Category → Education
In celebration of the International Year of Chemistry, South African children’s author Ginny Stone has written a children’s book about chemistry.
In “Sibo Mixes Things Up,” the main character–a young girl named Sibo–has made a huge mess and has to clean it up before her mother finds out. Her friend Lennie comes to the rescue and helps clean up the mess with a chemical “magic potion.” Sibo becomes curious about chemicals and wants to learn more about them. So her teacher invites a guest to come talk to her class about chemistry and how it helps them in their everyday life.
The book is the 10th in a series of Sibo books by Stone. “Chemistry only gets introduced to kids in Grade 6 or 7 in South Africa and I figured there is no earthly reason for them not to know about it when they are younger,” she says.
Stone debuted the book during SciFest Africa, South Africa’s national science festival, which was held this year on May 4-10 in Grahamstown, South Africa. For more information about the book, visit: www.sibo.co.za/sibo_2_011.htm
Photo by Ginny Stone.
Here are some of the IYC happenings from the last week:
- Today, May 20, is World Metrology Day. Go forth, and celebrate.
- Be sure the check out the Peeps chemistry diorama Linda Wang wrote about earlier this week.
- ACS President Nancy Jackson made her first of two appearances on the “The Best of Our Knowledge” radio program.
- More than 800 students participated in hands-on activities during the two-day Malaysian Chemistry Carnival.
- Impossible2possible launched its running expedition of Bolivia’s Salar de Uyuni, the largest salt flat in the world, where four youth ambassadors will also participate in chemistry experiments that will be broadcast live to participating schools and posted on the i2P website.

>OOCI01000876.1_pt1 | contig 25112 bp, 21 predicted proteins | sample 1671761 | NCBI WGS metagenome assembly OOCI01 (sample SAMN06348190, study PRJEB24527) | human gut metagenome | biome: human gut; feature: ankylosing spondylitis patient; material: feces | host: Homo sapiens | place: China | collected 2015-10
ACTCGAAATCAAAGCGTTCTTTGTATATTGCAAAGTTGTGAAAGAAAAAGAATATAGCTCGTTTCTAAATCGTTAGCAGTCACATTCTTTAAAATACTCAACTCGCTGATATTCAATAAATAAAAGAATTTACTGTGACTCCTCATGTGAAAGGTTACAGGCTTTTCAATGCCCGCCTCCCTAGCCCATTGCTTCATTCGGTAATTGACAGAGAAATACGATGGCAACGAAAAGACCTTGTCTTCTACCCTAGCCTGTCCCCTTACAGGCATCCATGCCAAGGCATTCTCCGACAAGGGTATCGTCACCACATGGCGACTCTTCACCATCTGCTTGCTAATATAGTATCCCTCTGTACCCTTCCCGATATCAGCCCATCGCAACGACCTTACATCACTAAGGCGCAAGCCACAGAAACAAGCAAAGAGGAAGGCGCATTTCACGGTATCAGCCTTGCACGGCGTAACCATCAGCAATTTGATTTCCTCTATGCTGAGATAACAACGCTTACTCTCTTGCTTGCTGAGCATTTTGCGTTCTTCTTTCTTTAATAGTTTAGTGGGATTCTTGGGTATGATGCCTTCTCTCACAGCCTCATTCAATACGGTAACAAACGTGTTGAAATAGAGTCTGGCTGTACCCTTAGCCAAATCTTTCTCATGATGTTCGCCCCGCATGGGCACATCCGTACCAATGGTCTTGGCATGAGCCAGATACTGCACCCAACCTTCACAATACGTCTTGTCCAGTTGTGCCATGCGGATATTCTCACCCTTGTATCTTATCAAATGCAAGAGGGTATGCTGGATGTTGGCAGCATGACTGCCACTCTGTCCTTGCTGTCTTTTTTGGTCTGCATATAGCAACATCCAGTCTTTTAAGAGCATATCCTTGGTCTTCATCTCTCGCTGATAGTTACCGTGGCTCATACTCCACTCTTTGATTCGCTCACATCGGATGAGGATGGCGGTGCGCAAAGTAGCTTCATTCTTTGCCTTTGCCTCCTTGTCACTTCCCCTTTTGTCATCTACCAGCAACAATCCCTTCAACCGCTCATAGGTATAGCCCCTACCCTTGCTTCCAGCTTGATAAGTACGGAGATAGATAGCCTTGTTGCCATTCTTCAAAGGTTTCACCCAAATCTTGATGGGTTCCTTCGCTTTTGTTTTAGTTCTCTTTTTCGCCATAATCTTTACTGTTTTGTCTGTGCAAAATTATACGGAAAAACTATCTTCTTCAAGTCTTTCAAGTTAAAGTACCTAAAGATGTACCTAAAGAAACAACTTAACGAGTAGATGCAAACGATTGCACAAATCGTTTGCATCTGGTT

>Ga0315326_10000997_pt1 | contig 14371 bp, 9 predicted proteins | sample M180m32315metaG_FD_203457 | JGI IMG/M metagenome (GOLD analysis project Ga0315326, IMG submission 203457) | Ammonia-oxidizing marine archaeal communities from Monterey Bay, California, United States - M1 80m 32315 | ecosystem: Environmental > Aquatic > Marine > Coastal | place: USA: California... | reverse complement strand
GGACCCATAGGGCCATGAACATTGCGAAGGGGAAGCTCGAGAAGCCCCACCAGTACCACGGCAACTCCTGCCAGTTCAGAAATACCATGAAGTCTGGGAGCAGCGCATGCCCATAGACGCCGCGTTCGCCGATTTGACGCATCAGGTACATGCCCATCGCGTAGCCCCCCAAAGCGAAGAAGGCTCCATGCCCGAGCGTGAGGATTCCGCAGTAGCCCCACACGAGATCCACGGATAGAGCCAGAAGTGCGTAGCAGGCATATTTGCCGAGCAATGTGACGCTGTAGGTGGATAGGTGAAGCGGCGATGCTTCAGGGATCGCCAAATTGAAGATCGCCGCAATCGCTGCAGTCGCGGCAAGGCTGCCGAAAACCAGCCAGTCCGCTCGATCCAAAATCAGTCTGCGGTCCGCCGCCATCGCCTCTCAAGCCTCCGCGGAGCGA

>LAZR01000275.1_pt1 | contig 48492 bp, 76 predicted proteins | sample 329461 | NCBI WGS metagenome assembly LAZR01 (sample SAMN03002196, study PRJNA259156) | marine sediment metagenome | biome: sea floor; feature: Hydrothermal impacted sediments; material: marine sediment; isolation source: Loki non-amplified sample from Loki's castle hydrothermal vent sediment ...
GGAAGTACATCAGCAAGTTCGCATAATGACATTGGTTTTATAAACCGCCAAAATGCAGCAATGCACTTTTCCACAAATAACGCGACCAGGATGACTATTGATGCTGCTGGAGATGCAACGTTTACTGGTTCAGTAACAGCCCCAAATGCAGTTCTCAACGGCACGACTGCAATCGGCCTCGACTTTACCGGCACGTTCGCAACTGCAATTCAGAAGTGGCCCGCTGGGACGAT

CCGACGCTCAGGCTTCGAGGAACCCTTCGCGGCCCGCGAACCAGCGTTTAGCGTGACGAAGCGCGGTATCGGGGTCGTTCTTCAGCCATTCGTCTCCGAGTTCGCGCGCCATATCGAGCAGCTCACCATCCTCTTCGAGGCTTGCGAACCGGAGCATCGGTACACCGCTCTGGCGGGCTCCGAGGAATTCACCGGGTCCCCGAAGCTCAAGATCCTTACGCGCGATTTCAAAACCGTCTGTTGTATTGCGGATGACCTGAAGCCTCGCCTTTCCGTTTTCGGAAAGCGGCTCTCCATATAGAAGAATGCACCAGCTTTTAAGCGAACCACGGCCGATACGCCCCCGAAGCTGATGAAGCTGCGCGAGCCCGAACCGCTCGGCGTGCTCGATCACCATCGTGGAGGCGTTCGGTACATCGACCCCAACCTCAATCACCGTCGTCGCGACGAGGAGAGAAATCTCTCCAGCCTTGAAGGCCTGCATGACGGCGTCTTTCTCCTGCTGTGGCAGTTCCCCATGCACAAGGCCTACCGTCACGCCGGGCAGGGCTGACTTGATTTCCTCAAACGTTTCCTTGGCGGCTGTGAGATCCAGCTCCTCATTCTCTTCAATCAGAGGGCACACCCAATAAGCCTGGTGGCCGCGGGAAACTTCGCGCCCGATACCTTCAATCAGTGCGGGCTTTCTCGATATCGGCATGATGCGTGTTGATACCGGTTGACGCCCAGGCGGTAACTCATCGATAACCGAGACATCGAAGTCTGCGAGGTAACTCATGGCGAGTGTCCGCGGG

- Part of Philosophically Disturbed’s Chemistry365 series, Magdeline Lum’s post about capillary action includes this mesmerizingly beautiful video:
Posted on behalf of Charles Michael Drain, chemistry professor at Hunter College of the City University of New York
As part of the celebration of the International Year of Chemistry, graduate student Jacopo Samson from Hunter College of the City University of New York and I participated in the “pH of the Planet” experiment with over 250 seventh grade students from Readington Middle School in Hunterdon County, N. J.
During the last week of April, the students brought in water samples from wells, lakes, rivers, and streams. After viewing a National Geographic video about water on YouTube and discussing the properties of water, students worked in pairs to observe the turbidity and use indicators to determine the pH of 3-4 samples. Seventh grade science teachers Gerry Slattery and Chip Shepherd helped plan the experiment and worked with students when they had questions. A couple of students then tabulated the data and determined the average for each water source. Both the students and I were impressed that their averages matched well with what we determined using a calibrated pH electrode. The tabulated data is being uploaded to a database along with pH values of local water sources determined by students from every part of the planet.
“I didn’t realize how many people don’t have access to clean water and how important pH is,” seventh grader Zach said.